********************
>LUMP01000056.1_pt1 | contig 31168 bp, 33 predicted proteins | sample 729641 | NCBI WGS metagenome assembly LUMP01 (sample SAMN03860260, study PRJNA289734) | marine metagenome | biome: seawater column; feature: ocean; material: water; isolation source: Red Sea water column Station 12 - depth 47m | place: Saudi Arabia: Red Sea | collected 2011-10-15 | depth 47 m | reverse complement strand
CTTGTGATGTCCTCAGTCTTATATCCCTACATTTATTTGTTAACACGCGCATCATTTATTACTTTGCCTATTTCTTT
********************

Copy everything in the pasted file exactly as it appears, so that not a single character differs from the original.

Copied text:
>LUMP01000056.1_pt1 | contig 31168 bp, 33 predicted proteins | sample 729641 | NCBI WGS metagenome assembly LUMP01 (sample SAMN03860260, study PRJNA289734) | marine metagenome | biome: seawater column; feature: ocean; material: water; isolation source: Red Sea water column Station 12 - depth 47m | place: Saudi Arabia: Red Sea | collected 2011-10-15 | depth 47 m | reverse complement strand
CTTGTGATGTCCTCAGTCTTATATCCCTACATTTATTTGTTAACACGCGCATCATTTATTACTTTGCCTATTTCTTT